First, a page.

And the passage of food through the digestive tract ... children often have quite hazy notions about this. Since it is common to feel the need to excrete a relatively short time after a large meal, they often assume that it is the food and drink respectively from that meal which leave the body. In reality, the normal passage of food through the stomach and guts take 1-2 days, though it can take noticeably longer in some cases. It will happen, however, sooner or later. The reason why many people feel the urge to eliminate shortly after a meal is probably the pressure from the filling stomach, which triggers movement in the musculature in the guts and eventually also in the bladder. It is also to some extent a matter of habit.
Overall, the brain takes a rather active role in regulating the speed of our guts. After successful potty training, we become able to delay defecation for quite a while. The colon - the large intestine - will in some cases slow down its movement when there's no exit anyway. The need seems to be gone. But of course it's not that easy. Instead, we eventually get a constipation - a mass of drying feces that remain in the tail end of our guts and block any further advances. These can be uncomfortable. Very uncomfortable. Over the years, the pressure is likely to create painful haemorrhoids (your spellage may vary). In predisposed people, there can even be damage to the wall of the guts, leading to painful and even dangerous infections.
In the western world, constipation is pretty much the rule rather than the exception. The reason for this is the diet. If we excreted all that we ate, we would starve to death. We absorb some of the food; and over time, we have turned to foodstuffs that are absorbed almost completely, leaving only a small residue. White flour, sugar, simple starches, fat. In nature these are accompanied by complex starches like cellulose and other indigestible fibers. Try adding a little fruit or raw vegetables to your diet. Of course, in these cases you may have a problem with long meetings...
Emotions can not just stop our digestion, but also accelerate it. This typically happens when we are very nervous: Before an exam, on our way to the dentist, on the Big Date. Also various foodstuffs can work this way: Coffee and tea and chocolate and liquorice, at least, in my experience. I have heard that black tea, cola and chocolate can actually slow down a hyperactive gut, but I doubt this as it contradicts my experience through several years.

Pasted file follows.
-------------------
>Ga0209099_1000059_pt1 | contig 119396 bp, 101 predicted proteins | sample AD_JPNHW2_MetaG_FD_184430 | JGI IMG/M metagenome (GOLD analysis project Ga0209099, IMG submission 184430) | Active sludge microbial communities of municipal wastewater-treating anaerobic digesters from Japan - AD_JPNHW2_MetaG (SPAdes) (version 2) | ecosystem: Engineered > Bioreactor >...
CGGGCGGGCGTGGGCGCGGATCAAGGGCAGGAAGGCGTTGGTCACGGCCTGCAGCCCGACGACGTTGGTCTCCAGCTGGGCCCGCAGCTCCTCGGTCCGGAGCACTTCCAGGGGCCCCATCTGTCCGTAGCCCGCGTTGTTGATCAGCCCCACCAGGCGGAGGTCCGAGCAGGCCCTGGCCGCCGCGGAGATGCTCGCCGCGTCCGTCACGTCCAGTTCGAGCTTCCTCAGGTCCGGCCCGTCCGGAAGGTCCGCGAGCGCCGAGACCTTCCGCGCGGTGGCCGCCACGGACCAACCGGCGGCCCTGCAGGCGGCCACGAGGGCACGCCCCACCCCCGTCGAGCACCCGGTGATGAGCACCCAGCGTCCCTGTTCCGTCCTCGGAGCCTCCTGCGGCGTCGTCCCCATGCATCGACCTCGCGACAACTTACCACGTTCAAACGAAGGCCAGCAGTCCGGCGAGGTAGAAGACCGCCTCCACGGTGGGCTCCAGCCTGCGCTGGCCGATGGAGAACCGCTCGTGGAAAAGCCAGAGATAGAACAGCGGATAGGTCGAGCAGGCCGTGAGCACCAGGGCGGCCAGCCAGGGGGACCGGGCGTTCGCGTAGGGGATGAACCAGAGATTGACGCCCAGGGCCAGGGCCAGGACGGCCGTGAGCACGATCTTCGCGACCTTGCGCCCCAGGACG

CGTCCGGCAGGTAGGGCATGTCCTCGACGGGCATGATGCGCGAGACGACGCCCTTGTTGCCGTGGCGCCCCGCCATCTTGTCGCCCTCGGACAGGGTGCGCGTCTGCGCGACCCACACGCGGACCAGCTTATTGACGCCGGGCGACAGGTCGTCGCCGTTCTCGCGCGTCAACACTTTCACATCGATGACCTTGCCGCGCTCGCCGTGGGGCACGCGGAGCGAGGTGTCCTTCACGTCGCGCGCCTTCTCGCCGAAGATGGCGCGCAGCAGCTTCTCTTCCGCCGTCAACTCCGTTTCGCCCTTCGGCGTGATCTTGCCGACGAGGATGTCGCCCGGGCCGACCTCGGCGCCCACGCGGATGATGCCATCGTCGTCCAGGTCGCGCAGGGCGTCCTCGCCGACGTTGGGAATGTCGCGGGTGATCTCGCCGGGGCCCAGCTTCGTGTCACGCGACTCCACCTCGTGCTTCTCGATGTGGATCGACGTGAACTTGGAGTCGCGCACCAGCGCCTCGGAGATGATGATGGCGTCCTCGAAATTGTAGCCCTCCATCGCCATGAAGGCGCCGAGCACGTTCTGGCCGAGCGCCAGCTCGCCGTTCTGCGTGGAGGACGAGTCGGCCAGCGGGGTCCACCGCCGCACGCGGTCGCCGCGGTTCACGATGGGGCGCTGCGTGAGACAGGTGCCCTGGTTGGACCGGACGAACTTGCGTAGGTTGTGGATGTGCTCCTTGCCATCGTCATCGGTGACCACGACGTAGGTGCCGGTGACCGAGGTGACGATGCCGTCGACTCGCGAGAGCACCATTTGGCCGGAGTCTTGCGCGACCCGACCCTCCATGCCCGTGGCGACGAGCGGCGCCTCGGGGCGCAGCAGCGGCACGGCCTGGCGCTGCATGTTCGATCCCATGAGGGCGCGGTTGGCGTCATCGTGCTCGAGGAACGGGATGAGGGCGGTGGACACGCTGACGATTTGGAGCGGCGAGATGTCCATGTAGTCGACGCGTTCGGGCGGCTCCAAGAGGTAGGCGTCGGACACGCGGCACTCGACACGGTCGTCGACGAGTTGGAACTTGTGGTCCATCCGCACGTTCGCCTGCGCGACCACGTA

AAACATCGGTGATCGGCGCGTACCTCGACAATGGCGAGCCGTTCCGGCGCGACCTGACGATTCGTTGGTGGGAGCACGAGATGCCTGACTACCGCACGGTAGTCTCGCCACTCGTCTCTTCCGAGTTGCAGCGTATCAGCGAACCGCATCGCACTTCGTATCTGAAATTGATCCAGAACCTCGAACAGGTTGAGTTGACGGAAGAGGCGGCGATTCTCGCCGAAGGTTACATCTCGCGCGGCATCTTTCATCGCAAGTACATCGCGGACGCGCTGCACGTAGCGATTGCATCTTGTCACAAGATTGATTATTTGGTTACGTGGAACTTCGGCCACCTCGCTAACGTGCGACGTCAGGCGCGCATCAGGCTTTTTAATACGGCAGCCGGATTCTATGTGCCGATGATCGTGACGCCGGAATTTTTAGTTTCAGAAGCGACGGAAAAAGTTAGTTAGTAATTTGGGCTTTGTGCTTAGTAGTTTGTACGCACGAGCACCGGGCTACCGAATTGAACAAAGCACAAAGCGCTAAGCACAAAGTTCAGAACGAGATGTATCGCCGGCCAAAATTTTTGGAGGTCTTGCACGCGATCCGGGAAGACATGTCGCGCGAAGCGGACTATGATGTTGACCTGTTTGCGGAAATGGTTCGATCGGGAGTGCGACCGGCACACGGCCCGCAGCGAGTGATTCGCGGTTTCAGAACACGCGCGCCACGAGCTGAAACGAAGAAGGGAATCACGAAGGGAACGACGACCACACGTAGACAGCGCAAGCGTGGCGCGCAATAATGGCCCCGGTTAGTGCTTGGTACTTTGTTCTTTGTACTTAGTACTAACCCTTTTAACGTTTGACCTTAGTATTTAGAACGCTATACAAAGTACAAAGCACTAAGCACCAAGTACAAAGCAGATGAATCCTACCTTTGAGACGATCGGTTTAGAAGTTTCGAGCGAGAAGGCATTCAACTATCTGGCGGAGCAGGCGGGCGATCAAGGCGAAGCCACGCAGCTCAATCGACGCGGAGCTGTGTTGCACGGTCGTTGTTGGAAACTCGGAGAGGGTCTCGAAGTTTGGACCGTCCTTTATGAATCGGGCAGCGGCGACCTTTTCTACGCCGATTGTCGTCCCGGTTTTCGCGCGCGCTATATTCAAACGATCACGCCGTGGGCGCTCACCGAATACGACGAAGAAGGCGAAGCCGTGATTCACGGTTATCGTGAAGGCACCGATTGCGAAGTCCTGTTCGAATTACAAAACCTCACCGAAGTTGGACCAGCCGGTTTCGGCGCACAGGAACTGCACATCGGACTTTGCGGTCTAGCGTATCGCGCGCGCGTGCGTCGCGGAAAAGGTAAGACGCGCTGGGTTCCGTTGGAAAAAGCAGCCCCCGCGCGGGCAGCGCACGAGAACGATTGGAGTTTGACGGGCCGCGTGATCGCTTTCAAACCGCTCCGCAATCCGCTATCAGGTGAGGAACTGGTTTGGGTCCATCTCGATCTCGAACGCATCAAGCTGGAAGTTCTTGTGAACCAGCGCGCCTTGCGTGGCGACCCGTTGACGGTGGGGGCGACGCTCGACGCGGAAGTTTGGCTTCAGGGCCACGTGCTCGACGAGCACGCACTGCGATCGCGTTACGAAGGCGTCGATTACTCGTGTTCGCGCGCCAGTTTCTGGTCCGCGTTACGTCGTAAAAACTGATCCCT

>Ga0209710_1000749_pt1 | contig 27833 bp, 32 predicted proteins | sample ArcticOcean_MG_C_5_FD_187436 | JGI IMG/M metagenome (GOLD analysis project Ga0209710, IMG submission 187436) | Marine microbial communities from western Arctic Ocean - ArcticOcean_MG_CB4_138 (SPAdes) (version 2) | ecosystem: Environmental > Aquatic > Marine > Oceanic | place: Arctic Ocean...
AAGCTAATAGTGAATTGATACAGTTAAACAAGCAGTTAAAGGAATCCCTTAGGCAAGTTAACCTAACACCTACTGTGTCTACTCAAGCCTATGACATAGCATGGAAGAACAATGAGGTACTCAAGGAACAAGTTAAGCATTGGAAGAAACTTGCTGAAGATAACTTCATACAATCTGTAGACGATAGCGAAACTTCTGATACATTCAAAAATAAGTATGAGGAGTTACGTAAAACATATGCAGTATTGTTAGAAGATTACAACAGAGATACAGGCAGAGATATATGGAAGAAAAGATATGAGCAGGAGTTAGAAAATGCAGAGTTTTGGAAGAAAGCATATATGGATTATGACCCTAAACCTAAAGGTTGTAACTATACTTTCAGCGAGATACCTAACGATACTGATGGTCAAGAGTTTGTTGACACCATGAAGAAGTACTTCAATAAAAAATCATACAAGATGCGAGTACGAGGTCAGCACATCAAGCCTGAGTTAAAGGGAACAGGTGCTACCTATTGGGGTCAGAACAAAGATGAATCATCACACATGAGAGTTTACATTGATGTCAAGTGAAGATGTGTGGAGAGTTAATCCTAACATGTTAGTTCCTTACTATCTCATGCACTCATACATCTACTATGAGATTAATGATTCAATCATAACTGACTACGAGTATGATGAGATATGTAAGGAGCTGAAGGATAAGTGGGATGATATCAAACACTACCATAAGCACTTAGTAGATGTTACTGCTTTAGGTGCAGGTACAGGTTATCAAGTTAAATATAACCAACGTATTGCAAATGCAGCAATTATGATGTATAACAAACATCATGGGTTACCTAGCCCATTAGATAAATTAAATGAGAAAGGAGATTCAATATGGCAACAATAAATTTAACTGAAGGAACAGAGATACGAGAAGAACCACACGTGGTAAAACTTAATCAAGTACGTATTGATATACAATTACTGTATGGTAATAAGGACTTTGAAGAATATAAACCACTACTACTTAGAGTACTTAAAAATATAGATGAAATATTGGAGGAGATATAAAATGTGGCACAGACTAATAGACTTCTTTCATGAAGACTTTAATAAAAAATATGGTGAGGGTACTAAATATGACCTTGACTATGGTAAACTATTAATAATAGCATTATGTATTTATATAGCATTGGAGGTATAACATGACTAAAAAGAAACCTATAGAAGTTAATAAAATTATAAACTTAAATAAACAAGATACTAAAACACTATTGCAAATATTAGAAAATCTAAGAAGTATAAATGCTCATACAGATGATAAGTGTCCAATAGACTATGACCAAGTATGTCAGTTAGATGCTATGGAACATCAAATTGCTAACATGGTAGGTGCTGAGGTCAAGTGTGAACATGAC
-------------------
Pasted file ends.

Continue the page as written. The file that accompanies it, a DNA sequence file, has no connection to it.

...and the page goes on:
A special case is yoghurt. Highly recommended for those who don't have a milk allergy, it contains bacteria that survive deep into the gut and aid in the digestion of fibers. Recommended to eat along with the fruit and veggies. It will generally work to normalize the gut, whether it is too fast or too slow. But the story about the long lifespan of yoghurt eaters is based on a horrible mistake: The yoghurt-eating old men of Georgia (then a part of USSR) had in reality assumed the identity of older relatives, to avoid the military draft. Their average life expectancy was lower than ours. But probably not because of the yoghurt.
It seems that chronic constipation contriubutes to the risk for colorectal cancer, a main killer in Europe and the USA. In developing countries, diarrhea is a major cause of death, especially for children. So it's not quite unimportant what goes on in that end either. But usually, defecation won't kill you. It just feels that way sometimes.
On a vaguely related note, the "balloon" in my stomach is back today.
Visit the Diary Farm for the older diaries I've put out to pasture.